At least 215,000 civilians flee Idlib since November

With diplomacy on an eventual peace accord in Syria stagnating, the deal to “de-escalate” conflict in Idlib signed by Turkey, Russia and Iran in September has been unraveling of late.

Intense attacks by Syria’s embattled President Bashar al-Assad’s regime, Russia and Iran backed-groups over the past two weeks have forced thousands of civilians to flee from Idlib, which had been designated as a de-escalation zone. At least 35 residential areas have reportedly been captured in the past four days.

According to the Syrian Response Coordination Group, at least 215,000 civilians have been displaced from their homes since the beginning of November in Idlib, with more than 10,000 believe to have fled to the Turkey-Syria border in the last three days alone. The group also charges that the offensive has targeted hospitals, schools, mosques and houses to deliberately force civilians out of the cities and keep them away from their homes.

Hundreds of civilians fled the cities of Maarat al-Numan and Saraqib, as well as other rural towns in the rebel-held Idlib province yesterday (December 24) as the Syrian army intensified its offensive against a significant rebel pocket of resistance in the province this week. Insurgents controlling the Idlib region bordering Turkey include the powerful Islamist militant group Tahrir al-Sham, as well as Turkish-backed rebel factions.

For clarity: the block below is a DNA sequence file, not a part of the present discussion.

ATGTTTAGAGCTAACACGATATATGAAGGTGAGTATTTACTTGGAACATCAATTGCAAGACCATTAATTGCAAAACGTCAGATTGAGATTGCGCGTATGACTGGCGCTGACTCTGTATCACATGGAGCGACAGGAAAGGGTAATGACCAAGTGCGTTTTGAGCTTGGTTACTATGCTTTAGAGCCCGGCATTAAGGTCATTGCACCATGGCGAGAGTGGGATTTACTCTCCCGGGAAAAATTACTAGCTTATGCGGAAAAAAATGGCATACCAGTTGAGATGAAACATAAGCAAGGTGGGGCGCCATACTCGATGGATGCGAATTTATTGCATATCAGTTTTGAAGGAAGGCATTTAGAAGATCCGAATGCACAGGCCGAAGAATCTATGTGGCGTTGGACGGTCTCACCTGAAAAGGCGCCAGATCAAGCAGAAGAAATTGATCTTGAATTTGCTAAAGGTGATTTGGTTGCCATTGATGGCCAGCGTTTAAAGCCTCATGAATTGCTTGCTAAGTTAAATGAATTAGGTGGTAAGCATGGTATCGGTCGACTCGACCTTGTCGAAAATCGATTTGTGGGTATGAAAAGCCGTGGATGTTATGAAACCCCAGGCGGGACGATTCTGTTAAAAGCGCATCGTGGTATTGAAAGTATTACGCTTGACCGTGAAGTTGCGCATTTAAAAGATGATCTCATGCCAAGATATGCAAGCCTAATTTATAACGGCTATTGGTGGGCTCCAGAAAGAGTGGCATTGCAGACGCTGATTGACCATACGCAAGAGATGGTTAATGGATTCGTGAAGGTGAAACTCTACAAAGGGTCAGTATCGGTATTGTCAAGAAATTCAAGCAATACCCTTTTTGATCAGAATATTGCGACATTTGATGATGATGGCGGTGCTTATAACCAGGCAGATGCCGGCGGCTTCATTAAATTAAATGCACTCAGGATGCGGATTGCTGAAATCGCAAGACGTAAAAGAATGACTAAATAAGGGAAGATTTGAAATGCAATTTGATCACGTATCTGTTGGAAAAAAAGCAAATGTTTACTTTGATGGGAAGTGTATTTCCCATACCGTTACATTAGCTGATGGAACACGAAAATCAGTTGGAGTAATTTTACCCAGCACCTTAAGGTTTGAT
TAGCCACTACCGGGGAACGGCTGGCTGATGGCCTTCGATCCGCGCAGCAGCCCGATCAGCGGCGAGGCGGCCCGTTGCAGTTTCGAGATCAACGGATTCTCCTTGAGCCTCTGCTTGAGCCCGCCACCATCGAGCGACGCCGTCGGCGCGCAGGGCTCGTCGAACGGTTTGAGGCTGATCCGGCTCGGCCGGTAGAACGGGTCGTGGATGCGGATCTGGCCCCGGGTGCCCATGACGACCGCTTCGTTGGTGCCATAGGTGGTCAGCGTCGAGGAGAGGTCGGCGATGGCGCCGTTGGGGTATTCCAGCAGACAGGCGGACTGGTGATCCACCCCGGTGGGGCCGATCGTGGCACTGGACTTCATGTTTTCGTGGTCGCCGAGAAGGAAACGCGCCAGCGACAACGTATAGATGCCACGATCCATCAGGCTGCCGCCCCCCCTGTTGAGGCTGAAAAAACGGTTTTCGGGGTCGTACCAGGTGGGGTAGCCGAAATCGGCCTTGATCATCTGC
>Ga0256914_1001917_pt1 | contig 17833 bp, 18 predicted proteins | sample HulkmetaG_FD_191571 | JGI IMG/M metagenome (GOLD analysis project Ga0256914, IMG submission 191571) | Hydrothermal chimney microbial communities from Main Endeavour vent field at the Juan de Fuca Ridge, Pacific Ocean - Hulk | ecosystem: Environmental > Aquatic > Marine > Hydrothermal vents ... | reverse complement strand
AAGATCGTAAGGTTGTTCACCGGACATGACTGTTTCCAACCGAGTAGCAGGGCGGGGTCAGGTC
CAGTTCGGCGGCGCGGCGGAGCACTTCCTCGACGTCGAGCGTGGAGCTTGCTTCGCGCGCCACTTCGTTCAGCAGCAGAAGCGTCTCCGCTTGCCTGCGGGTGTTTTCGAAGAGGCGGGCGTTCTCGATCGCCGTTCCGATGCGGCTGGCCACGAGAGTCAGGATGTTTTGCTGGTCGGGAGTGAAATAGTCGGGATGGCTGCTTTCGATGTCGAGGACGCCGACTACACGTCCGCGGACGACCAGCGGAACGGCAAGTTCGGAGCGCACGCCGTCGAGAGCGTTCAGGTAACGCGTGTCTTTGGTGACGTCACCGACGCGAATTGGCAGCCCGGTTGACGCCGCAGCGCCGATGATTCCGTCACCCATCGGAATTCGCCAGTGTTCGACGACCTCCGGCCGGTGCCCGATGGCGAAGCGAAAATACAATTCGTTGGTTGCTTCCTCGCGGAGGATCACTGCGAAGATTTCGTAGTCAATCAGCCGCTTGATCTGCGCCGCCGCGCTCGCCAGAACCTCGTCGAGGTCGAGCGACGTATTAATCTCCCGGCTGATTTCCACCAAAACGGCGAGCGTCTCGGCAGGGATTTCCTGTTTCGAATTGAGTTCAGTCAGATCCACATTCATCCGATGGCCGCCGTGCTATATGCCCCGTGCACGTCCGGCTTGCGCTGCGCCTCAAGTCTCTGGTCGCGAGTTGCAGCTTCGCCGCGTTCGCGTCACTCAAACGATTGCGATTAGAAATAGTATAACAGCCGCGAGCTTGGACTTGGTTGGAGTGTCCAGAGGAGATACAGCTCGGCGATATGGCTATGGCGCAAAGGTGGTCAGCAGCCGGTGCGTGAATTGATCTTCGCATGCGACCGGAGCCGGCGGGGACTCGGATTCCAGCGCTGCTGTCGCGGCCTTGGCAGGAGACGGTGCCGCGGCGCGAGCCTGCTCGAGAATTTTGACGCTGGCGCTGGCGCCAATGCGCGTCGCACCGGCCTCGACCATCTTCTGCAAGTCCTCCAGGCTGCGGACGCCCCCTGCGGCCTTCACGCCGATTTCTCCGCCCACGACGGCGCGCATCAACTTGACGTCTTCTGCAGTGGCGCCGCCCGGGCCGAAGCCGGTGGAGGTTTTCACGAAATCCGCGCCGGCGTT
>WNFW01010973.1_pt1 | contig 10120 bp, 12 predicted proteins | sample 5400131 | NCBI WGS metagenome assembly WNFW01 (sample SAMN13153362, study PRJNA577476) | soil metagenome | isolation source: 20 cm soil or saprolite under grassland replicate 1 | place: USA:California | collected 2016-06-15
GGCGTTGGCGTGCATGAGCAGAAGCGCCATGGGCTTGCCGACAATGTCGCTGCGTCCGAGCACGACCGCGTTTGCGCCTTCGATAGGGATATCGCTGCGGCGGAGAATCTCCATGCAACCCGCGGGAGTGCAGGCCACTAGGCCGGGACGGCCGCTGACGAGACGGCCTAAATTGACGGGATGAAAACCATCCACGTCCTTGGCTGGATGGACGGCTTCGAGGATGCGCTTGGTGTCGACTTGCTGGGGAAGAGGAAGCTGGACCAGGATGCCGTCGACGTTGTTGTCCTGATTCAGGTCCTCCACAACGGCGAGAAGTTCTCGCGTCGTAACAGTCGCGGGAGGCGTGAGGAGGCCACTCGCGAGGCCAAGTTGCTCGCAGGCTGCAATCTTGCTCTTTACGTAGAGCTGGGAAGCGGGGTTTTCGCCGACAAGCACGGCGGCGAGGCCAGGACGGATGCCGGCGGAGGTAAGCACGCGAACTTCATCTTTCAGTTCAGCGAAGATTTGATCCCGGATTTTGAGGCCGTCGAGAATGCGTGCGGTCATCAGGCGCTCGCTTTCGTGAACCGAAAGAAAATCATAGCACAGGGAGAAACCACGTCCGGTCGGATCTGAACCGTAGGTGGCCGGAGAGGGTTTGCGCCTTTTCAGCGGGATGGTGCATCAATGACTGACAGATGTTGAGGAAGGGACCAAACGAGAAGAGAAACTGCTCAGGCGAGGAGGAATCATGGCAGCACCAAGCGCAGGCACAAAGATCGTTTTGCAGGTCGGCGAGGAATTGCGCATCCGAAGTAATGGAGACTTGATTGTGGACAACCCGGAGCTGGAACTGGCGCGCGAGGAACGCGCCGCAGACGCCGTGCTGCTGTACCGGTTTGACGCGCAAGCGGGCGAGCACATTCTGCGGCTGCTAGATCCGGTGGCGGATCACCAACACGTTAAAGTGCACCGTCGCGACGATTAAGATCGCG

Maarat al-Numan had previously served as a refuge for families who fled other areas of Syria recaptured by Damascus earlier during in the civil war. This week, however, cars and trucks loaded with personal belongings steamed north to the Syria-Turkey border crossing of Bab al-Hawa, in efforts to escape the Russian-led aerial bombing campaign.

Over a million Syrians are estimated to have moved near the Turkish border following intense attacks in 2019.

Hundreds of thousands of displaced civilians are taking shelter in the Kah, Deir Hassan, Kafr Lusian and Atme regions near the Turkey-Syria border, which was purged of terrorist elements by Turkey’s Olive Branch and Euphrates Shield operations. All of the refugees are said to be suffering from a lack of basic necessities.

The de-escalation zone is now inhabited by some 4 million civilians, including hundreds of thousands of people displaced by the regime forces from their cities and towns over the last years, throughout the war-weary country. The civil war in Syria erupted in 2011.